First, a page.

I am glad I recognized my illness for what it was, and I'm glad I didn't carry it on any further than my own thoughts. Too often rivet counters live vicariously through other modelers' creations, and they wait for some one to make a mistake so they can appear and show us just how smart they are. The only person you should place expectations on to get it right is yourself. If you want that level of accuracy, than strive to achieve it. If you're more like me and have no problems displaying an aircraft in flight with no pilots, so be it. Modeling should be for every one, not just those who know it all.

Thanks for reading!

PS: This isn't to say criticism can't be served in a tactful manner, and if help is requested, by all means give it. I'm simply saying there is no need to go out of your way to criticize a model for reasons that would be difficult for the builder to have known in the first place. 


  1. Criticism, when based on facts, is never wrong. The method of delivery is where most self-proclaimed critics go wrong.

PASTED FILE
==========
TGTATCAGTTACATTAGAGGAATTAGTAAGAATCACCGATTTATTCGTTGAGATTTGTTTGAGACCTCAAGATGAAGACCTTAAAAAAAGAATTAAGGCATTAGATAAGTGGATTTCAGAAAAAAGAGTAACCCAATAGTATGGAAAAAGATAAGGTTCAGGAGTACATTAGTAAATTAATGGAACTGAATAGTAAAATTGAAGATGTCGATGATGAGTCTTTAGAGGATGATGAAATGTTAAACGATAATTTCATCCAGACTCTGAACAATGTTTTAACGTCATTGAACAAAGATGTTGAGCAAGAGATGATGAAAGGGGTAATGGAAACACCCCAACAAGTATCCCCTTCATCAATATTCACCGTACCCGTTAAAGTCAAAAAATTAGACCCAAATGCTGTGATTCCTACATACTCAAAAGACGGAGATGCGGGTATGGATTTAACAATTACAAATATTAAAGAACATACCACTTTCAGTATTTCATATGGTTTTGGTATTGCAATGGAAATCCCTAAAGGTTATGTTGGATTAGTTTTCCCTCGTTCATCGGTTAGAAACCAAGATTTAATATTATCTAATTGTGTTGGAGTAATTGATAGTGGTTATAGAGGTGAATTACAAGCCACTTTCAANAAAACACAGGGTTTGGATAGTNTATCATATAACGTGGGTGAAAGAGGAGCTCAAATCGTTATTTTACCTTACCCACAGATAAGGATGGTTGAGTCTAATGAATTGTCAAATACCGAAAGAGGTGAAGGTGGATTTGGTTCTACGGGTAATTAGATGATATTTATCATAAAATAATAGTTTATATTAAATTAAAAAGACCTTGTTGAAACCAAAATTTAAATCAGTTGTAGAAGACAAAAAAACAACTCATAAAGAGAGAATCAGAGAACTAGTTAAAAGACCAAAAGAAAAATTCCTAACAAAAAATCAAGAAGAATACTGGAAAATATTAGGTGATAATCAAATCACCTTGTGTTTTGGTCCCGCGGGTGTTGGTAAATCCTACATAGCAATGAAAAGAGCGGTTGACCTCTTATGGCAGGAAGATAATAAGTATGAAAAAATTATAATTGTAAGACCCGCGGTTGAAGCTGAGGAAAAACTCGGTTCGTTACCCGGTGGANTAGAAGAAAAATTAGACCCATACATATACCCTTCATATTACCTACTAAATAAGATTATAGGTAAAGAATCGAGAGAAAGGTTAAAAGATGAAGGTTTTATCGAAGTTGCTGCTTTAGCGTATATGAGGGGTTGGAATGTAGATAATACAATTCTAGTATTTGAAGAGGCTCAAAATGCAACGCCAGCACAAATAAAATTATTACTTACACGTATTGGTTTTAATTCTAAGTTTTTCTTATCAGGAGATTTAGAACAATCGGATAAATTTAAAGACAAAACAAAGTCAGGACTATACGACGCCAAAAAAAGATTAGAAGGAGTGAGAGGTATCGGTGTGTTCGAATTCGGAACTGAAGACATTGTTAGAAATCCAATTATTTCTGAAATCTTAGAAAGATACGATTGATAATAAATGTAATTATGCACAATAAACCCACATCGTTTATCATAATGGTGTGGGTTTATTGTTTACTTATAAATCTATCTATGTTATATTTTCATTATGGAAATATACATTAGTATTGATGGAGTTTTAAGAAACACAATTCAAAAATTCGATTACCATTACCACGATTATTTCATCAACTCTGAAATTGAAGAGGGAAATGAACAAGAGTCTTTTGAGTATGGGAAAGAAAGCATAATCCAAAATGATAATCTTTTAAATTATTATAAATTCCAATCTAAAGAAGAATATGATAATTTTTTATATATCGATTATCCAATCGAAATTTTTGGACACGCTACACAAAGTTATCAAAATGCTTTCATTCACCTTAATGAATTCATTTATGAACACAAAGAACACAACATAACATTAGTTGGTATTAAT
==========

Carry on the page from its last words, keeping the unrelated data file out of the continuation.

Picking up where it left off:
You clearly stated what you saw wrong, based on facts (or a rulebook) that the modeller had little chance of knowing. Chances are it was modelled after some box-art where the artists got it wrong in the first place.
    You shouldn't be afrraid to deliver justified criticism, if you bring it this way. It does not diminish the quality of the model or the paintjob.

    1. You're right, as long as you don't detract from the over all build. I've seen too many people tear apart an otherwise tremendous diorama because there was a simple problem with the composition. Criticism is like humor, its all in the delivery. A joke also depends on the sense of humor the listener has. Criticism depends on how well the critic is able to give it and how well the artist can take it. I'm not afraid of delivering criticism, but rather that I was willing to over look the entire creation for several minute details that had nothing to do with the quality of the model.

  2. Hi Jon. I know what you mean and can sympathise. This is the main reason why I don't make aircraft models at all. I, like you spend my working day around aircraft, looking at them in the minutest detail and my "anal retentiveness" when it comes to aircraft won't allow me any free thought or creativity that is always required when making a model.

    1. That is an interesting response Craig. I've noticed that my working around aircraft has loosened my preconceptions - except of course for this one example. I've seen just how different aircraft can be, even two of the same type, sitting on the same flight line two spots away from each other. The details of the real world are so varied, so should modeling be.